There has long been a thematic trend in music–one that espouses the notion that you don’t need money in order to be happy. In fact, you’ll probably be more miserable when you have it. Starting around the time The Beatles assured us, “I don’t care too much for money/Money can’t buy me love,” the American masses in particular have been fed the consistent belief that the only true source of enjoyment comes from the things that one can’t acquire monetarily: love and self-actualization. The overt irony of this, of course, is that America has long prided itself on capitalism, wherein, to borrow a phrase from Guy Ritchie’s Swept Away, “the proprietor of goods can set any price he or she sees fit and shall not be at the mercy of any moral or ethical issues.”
This philosophy is also romantically known as the American dream, positioned in such a way so as to make everyone believe that excess and decadence is just within his or her reach. The existence of songs like “I Got You Babe” by Sonny & Cher, “Mo’ Money, Mo’ Problems” by Notorious B.I.G., “Royals” by Lorde and now, most recently, “Cheap Thrills” by Sia, all get heavy rotation in order to encourage the dichotomous false notions that people in general and Americans specifically have about being able to procure comfortable contentment through money.
When truly examining “Cheap Thrills” lyrically, everything Sia talks about doing will, in fact, ultimately require some monetary exchange. Even from the outset, with her describing the getting ready process, “Friday night and I won’t be long/Gotta do my hair/I put my makeup on,” the underlying truth is, she had to buy that shit from the drugstore, even if it was cheapo Wet ‘n’ Wild brand. You still need money for the most minuscule, low-budget of entities.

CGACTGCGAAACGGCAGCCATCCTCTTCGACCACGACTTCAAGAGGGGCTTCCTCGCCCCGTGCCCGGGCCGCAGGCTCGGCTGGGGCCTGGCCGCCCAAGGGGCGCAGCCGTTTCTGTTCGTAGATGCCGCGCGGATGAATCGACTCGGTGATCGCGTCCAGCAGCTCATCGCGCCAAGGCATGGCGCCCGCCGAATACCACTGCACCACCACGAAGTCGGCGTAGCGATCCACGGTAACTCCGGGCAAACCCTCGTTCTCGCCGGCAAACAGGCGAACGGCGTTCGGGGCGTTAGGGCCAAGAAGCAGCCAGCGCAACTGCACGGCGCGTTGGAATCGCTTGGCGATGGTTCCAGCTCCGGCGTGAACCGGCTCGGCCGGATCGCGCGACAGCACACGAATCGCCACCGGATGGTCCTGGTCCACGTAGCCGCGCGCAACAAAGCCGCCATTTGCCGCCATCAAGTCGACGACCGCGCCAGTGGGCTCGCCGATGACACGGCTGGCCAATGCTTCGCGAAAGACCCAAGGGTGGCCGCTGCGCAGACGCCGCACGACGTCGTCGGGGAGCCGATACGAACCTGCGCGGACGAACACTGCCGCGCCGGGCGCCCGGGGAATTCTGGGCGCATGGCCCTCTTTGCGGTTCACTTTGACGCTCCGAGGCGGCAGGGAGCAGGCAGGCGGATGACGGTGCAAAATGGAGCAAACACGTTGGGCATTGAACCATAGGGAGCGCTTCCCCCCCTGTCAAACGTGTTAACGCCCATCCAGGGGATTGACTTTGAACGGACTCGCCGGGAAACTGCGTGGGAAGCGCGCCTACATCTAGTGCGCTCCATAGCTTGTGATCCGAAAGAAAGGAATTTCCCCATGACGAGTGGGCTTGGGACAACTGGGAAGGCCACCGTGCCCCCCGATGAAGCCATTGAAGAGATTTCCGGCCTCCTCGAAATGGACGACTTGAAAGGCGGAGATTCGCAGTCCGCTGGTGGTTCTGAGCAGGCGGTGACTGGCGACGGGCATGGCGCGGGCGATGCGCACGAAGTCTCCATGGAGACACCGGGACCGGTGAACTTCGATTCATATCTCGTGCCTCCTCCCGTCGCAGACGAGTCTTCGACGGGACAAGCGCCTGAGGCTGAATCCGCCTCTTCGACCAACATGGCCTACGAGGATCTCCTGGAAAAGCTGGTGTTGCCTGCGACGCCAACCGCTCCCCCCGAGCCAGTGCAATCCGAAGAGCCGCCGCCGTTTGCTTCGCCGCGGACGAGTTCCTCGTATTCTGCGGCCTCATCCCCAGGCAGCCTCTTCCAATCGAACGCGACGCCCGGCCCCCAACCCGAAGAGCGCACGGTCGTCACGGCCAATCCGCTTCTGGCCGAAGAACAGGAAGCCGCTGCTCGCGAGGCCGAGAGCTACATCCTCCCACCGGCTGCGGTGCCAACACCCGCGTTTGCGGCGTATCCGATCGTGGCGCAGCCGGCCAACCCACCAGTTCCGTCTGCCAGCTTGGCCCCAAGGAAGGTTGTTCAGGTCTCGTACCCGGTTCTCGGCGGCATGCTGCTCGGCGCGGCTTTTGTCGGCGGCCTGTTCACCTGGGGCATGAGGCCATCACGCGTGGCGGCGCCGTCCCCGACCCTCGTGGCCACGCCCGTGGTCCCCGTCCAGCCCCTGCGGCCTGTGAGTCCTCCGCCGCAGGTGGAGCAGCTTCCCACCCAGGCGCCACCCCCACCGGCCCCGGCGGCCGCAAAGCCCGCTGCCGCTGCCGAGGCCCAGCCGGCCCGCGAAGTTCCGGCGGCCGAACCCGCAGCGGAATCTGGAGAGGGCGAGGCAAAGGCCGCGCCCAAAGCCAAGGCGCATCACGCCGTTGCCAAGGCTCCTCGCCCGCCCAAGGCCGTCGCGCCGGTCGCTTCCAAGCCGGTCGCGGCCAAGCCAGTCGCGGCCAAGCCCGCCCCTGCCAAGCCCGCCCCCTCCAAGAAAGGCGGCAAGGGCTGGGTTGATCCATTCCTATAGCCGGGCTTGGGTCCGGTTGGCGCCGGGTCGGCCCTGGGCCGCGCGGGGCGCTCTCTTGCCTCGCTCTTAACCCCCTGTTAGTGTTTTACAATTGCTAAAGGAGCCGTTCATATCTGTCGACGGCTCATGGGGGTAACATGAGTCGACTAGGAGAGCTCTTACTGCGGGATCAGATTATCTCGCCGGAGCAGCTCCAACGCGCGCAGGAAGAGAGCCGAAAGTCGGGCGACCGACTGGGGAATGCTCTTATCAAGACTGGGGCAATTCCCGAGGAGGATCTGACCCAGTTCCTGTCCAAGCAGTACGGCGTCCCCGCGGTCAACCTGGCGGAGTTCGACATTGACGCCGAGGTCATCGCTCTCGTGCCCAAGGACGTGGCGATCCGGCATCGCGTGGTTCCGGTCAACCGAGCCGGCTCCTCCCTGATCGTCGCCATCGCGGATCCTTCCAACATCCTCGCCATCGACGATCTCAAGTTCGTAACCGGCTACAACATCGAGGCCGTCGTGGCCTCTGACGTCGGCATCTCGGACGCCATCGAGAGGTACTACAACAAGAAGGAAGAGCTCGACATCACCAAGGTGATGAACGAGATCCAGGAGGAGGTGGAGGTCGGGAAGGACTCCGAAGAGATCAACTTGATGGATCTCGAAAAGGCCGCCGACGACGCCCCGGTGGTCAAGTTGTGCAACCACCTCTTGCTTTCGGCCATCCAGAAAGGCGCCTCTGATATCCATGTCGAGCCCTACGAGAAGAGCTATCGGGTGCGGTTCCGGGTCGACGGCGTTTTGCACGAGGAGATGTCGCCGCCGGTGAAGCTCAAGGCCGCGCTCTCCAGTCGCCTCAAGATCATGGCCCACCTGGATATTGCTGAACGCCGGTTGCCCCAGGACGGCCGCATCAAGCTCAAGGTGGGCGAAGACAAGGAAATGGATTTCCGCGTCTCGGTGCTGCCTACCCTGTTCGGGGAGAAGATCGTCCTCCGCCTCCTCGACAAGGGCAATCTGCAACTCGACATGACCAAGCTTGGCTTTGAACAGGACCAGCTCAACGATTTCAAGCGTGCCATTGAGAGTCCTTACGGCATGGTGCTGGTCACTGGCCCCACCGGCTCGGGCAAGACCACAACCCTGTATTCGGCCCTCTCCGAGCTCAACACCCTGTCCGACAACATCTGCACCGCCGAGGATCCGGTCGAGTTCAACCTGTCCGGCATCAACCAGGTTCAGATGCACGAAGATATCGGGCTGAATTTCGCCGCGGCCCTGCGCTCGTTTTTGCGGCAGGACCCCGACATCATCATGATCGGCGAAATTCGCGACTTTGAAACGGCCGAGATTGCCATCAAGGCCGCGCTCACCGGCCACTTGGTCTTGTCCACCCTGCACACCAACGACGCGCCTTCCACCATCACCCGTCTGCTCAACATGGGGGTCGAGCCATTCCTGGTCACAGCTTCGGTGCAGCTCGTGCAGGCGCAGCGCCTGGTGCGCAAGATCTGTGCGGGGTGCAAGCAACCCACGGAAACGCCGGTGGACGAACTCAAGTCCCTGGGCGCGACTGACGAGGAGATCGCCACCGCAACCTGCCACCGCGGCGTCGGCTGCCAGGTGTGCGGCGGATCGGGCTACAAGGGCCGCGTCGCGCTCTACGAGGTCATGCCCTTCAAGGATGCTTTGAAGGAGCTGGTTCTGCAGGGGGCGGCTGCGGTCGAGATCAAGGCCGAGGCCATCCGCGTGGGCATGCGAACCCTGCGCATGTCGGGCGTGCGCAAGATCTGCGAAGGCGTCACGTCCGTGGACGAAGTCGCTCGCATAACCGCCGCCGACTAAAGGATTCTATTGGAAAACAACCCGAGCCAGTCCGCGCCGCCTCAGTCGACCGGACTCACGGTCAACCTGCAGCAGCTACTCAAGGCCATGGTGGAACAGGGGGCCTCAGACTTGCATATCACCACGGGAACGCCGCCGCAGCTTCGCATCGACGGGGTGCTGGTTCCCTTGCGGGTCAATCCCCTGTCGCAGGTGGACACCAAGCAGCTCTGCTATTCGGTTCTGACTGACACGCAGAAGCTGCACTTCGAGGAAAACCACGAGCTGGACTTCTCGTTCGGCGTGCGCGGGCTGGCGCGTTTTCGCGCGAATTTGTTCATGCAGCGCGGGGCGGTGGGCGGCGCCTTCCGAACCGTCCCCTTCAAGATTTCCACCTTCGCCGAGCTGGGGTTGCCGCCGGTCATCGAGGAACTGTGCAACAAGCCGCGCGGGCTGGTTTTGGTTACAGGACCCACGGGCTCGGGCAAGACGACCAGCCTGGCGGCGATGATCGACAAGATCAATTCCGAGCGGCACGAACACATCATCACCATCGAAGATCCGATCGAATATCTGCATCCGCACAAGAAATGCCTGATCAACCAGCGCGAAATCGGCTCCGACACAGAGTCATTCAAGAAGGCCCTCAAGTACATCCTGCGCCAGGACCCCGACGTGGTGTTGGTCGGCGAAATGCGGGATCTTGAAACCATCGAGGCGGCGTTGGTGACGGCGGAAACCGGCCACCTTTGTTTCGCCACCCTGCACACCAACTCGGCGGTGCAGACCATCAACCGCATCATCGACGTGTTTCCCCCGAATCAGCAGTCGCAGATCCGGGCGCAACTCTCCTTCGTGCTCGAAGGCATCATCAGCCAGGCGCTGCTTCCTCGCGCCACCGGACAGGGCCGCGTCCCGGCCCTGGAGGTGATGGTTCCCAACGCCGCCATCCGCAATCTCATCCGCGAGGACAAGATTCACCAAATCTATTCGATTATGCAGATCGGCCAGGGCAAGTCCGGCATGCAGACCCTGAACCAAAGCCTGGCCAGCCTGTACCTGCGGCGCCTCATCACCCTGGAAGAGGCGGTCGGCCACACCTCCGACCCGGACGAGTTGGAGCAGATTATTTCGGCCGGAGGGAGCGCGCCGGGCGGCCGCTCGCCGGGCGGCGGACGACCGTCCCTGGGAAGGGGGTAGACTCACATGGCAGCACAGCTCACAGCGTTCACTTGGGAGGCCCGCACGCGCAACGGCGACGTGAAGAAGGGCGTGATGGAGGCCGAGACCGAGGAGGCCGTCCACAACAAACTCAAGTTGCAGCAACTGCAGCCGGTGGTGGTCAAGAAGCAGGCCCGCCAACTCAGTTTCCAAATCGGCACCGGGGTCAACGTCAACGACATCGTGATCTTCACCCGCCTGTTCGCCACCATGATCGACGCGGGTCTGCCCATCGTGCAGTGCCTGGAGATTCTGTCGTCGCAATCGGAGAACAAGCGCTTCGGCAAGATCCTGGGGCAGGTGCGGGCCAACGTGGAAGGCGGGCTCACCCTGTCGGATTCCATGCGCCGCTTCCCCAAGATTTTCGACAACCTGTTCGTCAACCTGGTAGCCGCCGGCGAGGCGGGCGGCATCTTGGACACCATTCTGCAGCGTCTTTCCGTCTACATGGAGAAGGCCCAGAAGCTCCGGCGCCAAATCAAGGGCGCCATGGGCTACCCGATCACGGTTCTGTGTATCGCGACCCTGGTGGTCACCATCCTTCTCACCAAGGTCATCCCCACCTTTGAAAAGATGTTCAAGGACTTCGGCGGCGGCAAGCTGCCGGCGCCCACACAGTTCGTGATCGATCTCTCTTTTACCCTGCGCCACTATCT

Then she proceeds to tell us, “Hit the dance floor/I got all I need/No I ain’t got cash/I ain’t got cash/But I got you baby.” This tribute to “I Got You Babe” iterates the idea that, no, you don’t need money, but you at least need a person–because if you can’t be rich, you should probably be co-dependent to distract yourself from your lack of wealth. And perhaps the fine print here is also: no she doesn’t have liquid money, but she more than likely has a credit card, which will easily buy her the drinks she needs in order to dance without inhibitions as she supposedly has a good time without a speck of dough.
Now, Saturday comes along and she’s “gotta paint [her] nails, gotta put [her] high heels on.” This, too means at least paying $3 at Duane Reade and $20 at Pay-Less. And again, maybe she’s using intangible money to pay for this alleged free good time, but it’s still money she’ll have to pay back at some point nonetheless.
And so, for as vehemently as Sia declares, “I love cheap thrills!” throughout the anti-material anthem, there is no denying that this song is a pack of lies. No one enjoys living on a budget, and indeed, everything about the American capitalist system makes it so you can’t. But in the meantime, there are songs like this one to coat the minds of those in the poverty-stricken realm with just the slightest sheen of hope for attaining such a lifestyle as the one advertised by America’s first family, the Kardashians.